By Spy Uganda Correspondent
King Philippe has handed over to the Democratic Republic of Congo the first of some 84,000 artefacts looted during the colonial era that Belgium has agreed to return. It is a mask, called Kakungu, that was previously exhibited at Belgium’s Royal Museum for Central Africa.
Belgium’s colonial record in DR Congo was one of the most brutal in Africa. The newly returned mask was used during healing ceremonies by the Suku community, from the south-west of the country.
King Phillipe said the object was on “indefinite loan” to DR Congo. “I wanted, during our visit at the National Museum and in your presence, to return to you this exceptional work in order to allow Congolese to discover and admire it,” the king said.
“It marks the symbolic beginning of the reinforcement of the cultural collaboration between Belgium and Congo,” he continued. Many more artefacts are to be returned from the Royal Museum for Central Africa, nearly 70% of whose art objects were seized during the colonial period.
After the handover an agreement was signed to open cultural collaboration between DR Congo’s National Museum and the Royal Museum for Central Africa, but the details have not been made public.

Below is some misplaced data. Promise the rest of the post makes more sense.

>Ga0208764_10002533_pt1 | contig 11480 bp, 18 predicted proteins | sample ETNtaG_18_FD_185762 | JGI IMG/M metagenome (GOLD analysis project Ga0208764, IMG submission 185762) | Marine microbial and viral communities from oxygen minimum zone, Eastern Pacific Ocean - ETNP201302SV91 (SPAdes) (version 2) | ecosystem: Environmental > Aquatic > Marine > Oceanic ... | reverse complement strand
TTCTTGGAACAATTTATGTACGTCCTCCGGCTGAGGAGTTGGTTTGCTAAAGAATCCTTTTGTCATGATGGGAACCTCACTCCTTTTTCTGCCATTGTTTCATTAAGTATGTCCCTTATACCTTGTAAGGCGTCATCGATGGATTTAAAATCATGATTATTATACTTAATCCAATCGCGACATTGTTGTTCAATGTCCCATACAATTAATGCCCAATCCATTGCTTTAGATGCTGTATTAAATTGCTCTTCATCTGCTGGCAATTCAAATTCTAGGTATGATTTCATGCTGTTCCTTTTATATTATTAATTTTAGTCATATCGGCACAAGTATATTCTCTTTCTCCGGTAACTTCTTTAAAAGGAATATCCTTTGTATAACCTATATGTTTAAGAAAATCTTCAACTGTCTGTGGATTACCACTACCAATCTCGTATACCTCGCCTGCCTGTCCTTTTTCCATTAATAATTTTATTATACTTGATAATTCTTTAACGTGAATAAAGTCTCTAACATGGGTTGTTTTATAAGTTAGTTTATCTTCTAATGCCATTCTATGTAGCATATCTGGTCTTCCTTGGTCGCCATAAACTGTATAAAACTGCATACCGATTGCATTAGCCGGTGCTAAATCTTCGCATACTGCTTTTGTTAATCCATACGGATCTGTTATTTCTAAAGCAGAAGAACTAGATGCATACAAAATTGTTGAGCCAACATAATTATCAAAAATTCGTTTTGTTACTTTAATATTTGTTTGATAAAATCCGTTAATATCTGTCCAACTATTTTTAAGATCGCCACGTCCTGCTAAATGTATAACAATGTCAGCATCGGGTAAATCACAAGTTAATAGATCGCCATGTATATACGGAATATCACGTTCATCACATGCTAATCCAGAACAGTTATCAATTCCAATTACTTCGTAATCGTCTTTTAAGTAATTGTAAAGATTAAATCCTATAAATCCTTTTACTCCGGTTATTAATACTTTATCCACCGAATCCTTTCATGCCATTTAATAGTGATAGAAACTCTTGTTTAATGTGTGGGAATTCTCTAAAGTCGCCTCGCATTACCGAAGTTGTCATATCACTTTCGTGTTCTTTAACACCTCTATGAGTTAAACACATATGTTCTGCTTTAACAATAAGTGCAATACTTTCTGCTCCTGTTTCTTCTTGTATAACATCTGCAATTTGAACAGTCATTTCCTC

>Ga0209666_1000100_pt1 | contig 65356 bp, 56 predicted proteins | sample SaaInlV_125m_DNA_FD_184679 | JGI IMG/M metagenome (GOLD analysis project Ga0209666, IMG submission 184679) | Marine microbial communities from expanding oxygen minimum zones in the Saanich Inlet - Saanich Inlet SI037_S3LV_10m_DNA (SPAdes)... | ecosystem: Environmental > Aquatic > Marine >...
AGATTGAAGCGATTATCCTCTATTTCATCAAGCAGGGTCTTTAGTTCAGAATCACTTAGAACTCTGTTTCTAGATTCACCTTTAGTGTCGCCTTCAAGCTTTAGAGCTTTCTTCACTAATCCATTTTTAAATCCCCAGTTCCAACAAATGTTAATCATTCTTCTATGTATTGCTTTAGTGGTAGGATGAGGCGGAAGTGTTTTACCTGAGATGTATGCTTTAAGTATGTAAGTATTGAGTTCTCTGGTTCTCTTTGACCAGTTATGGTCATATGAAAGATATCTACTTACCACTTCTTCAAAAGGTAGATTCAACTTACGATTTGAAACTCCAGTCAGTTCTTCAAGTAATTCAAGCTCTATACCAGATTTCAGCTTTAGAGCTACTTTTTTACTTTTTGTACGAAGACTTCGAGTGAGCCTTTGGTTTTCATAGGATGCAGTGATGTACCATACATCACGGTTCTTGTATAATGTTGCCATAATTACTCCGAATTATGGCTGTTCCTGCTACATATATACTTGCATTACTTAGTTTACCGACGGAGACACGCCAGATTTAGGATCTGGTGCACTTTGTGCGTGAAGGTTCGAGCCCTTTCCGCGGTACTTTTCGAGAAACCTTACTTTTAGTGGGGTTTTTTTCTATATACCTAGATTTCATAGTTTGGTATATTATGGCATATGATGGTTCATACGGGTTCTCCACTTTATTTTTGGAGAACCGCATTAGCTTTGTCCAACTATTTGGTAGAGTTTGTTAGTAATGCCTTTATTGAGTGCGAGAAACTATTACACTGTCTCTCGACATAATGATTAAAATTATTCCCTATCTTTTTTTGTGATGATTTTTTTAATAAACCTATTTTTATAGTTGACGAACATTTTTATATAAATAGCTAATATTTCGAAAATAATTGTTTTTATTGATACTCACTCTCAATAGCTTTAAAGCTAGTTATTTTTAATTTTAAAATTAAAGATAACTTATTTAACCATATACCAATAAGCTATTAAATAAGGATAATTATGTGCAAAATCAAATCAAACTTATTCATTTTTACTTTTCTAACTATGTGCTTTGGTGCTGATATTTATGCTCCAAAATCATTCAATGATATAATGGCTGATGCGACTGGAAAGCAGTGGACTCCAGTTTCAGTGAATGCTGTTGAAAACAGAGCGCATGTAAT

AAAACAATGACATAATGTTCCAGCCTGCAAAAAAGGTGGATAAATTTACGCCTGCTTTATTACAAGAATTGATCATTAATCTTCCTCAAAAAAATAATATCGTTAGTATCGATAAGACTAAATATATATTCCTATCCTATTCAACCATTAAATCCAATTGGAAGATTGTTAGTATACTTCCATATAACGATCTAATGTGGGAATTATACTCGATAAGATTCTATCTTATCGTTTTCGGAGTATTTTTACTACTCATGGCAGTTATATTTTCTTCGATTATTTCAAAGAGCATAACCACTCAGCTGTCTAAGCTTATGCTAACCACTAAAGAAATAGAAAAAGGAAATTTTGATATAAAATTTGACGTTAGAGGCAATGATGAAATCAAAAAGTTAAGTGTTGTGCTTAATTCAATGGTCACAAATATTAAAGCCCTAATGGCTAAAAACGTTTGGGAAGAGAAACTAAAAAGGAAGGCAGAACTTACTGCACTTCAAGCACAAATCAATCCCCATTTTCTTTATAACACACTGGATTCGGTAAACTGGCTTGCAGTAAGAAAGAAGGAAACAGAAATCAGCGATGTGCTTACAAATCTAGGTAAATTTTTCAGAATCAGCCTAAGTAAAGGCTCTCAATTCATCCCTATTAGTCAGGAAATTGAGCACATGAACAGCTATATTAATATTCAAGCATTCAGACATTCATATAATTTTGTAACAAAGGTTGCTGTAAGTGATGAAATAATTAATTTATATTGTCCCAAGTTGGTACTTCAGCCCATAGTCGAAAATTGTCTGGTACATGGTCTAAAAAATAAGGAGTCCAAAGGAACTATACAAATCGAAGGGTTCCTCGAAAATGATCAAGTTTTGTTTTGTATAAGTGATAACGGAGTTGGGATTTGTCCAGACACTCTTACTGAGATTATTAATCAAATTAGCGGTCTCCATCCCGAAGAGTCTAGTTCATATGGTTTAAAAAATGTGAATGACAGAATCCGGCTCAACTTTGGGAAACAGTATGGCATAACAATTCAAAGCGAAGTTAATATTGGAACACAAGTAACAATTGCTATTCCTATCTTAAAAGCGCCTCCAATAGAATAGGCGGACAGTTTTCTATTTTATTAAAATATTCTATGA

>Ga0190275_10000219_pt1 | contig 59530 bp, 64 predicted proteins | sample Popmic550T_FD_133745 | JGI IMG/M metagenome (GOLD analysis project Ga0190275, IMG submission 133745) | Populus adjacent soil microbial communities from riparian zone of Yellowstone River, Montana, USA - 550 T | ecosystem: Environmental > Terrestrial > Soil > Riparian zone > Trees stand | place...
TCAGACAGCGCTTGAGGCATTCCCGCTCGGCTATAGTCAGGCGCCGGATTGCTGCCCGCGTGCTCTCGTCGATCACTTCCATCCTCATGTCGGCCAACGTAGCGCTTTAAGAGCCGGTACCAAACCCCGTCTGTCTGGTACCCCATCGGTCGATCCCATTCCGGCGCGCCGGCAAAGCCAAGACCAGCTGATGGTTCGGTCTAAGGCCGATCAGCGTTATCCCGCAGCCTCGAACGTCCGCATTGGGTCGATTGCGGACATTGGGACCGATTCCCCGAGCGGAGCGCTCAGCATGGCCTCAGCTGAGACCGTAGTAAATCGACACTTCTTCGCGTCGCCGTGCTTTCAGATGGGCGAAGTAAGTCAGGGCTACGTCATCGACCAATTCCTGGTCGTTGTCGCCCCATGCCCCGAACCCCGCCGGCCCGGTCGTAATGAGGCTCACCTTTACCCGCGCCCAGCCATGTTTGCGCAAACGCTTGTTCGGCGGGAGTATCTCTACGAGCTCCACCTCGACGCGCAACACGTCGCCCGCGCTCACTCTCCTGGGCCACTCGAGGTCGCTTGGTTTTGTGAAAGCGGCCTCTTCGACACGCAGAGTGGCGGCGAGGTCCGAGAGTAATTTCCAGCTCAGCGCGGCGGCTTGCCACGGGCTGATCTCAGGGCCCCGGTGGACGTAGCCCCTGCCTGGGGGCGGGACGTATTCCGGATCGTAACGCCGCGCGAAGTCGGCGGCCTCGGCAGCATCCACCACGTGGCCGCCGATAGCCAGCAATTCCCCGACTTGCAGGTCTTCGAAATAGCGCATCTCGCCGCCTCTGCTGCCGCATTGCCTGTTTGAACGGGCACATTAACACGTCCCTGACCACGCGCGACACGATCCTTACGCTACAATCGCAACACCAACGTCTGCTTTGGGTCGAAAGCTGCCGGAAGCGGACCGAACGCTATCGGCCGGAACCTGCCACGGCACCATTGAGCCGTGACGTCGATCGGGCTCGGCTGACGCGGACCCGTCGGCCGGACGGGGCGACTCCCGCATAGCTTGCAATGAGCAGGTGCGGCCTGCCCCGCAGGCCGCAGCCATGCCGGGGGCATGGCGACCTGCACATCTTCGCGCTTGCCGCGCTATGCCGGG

King Philippe’s aunt, Princess Esmerelda said it was right that the looted objects were returned. “Former European colonial powers should own up to the past,” she said.
“I strongly believe that artefacts that were stolen from so many countries in Africa and elsewhere should go back to where they belong.”
Millions of Congolese suffered acts of cruelty under colonisation, particularly during the reign of King Leopold II, who owned the Congo Free State as his personal property.
In 2020, King Phillipe wrote to President Tshisekedi on the 60th anniversary of the country’s independence expressing his “deepest regrets” for the colonial abuses committed under his ancestors. But Princess Esmerelda said more was needed: “I feel that probably the apologies should be coming soon, formal apologies for the past and for the colonial atrocities that were committed”.
King Phillipe’s week-long visit, his first since ascending the throne in 2013, has received a mixed reception from people the in Kinshasa.
“I’m very happy about this visit, because the country has been going badly since the Belgians left,” one person said while another was less enthusiastic: “The president decides to invite the Belgian king, to do what, to loot us again?”
As part of the trip, King Phillipe also met Corporal Albert Kunyuku, the last surviving Congolese World War II veteran who fought alongside the Belgians. At a memorial of former fighters a wreath was laid, and King Phillipe presented Corp Kunyuku with a medal.